I ducked into Kaunas for the night. This is a fairly large city by Lithuanian standards, and architecturally the place comes down rather firmly on the Soviet side of things. I wasn’t there to pull any aesthetic inspiration off of those dirty brick buildings, although there is a nice little old town part of this otherwise depressing city. Mainly, I wanted to wake up in Kaunas, so that I could go out to IX Fort in the morning.
My hotel stay was unusual. Normally I don’t care to single out a particular place because experiences differ from guest to guest and mine is but one
of any number of impressions. But this place, the “Apple Economy Lodge” is one of those worth mentioning. It is a training-hotel, and all the employees there are students who are looking to enter the hotel and restaurant industry. It was a cheap stay, around $35.00 for the night, so already in advance I was not expecting anything other than a bed and maybe a functioning light-switch. While I didn’t in fact get a whole lot more than that (the shower was cold-water only, and I wasn’t feeling all that grimy), the people there were exceedingly friendly and helpful. This bodes well for Lithuania’s service industry, this purposeful training of staffs to an industry standard. Many of Lithuania’s neighbors and former Soviet peers are as yet unfamiliar with the concept.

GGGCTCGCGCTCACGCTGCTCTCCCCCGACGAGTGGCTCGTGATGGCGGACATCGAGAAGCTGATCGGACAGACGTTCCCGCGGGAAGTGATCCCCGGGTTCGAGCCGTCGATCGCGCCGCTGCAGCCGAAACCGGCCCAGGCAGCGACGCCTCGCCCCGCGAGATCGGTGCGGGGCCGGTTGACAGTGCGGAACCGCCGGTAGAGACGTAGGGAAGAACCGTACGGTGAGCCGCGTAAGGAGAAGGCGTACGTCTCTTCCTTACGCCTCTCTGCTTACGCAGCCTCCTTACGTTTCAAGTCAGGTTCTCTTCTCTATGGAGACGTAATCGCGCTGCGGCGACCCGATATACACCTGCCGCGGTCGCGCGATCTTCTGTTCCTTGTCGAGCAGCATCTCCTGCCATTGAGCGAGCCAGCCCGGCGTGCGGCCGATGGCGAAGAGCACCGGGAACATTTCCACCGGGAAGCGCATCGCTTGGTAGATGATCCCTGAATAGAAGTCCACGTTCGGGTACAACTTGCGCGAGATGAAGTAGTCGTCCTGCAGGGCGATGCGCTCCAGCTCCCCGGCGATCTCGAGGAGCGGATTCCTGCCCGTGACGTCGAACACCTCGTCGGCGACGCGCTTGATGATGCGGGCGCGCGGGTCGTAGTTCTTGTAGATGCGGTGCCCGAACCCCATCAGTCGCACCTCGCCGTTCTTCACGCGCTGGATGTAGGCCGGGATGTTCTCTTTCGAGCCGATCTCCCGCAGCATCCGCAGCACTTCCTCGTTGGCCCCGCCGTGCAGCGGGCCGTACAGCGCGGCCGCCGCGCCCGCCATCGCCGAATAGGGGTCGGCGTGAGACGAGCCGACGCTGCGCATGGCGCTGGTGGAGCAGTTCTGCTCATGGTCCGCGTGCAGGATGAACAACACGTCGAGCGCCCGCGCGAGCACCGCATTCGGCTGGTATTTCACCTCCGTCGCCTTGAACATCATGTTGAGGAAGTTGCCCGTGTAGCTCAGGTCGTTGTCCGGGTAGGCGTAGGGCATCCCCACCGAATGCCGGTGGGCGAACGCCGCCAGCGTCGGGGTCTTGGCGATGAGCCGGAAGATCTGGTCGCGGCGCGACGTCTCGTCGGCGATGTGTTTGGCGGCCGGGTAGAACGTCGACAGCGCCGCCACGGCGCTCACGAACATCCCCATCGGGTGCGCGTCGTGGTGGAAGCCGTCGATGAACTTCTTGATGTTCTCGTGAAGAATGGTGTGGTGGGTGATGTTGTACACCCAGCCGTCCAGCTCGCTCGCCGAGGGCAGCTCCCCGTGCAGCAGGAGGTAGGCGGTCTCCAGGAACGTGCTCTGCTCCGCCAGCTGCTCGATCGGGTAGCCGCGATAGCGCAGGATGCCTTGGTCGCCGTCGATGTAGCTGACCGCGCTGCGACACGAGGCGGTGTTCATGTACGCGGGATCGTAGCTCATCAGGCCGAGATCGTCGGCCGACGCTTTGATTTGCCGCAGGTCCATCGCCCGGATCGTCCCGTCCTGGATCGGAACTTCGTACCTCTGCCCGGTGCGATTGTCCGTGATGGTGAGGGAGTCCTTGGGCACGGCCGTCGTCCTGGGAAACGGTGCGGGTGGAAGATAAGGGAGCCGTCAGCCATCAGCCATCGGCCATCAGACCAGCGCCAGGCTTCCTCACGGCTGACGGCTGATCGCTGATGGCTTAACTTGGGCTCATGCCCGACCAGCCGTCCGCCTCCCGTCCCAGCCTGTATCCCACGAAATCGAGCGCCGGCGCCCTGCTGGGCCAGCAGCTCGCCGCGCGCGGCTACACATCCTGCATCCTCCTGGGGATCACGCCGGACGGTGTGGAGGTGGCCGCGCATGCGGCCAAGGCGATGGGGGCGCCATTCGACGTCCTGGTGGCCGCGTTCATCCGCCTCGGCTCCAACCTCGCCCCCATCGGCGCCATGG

The Kaunas IX Fort rightfully takes its place alongside of the more famous extermination camps as the site of some of the worst atrocities that people have perpetrated on other people. It is a miserable place, a prison, a mass-execution site; it is a place of despair. The museum is a much newer facility, and is located below the fort on the hill. I was the only visitor to the place during my stop. The cashier’s window was staffed by a wilted pair of ancient women. A gaunt old woman followed me around the lower museum at a distance, whispering furiously. Periodic sibilant sounds would echo and bounce their way over to me from my fervently whispering shadow. My initial thought was to just stay out of her way to the best of my ability. Suddenly, it dawned on me that she must be praying. I then glanced over at her a few times, and it occurred to me that she must have some sort of more direct, personal connection to the place than does the casual museum employee. With that realization, her intermittent hissing noises transformed in my ears from bewildering to somehow comforting, appropriate.
Here is the official link to the museum. It offers a far better explanation of IX Fort than I could manage for you. My synopsis is that it was used by the Soviets, the Nazis and then again the Soviets. Hitler’s crowd was far more immediately brutal and murderous during their brief tenure at IX Fort, but they certainly do not have exclusive claim on all the pain and heartbreak slathered onto the walls around here, or for the blood that trickled away among the angry stones and horrified soil.
If you have the stomach for it, I recommend the book “Bloodlands: Europe Between Hitler and Stalin”, written by Yale University Professor of History, Timothy Snyder. He carefully details the waves of devastation that both of those fellows wreaked in an area spanning Poland, the Baltic States, Belarus, Ukraine and western Russia. He calls this area the “Bloodlands”, and it is revolting the atrocities that were inflicted on the hapless residents in this wide expanse of death. The Kaunas IX Fort is but one of many sad locations featured in Snyder’s account.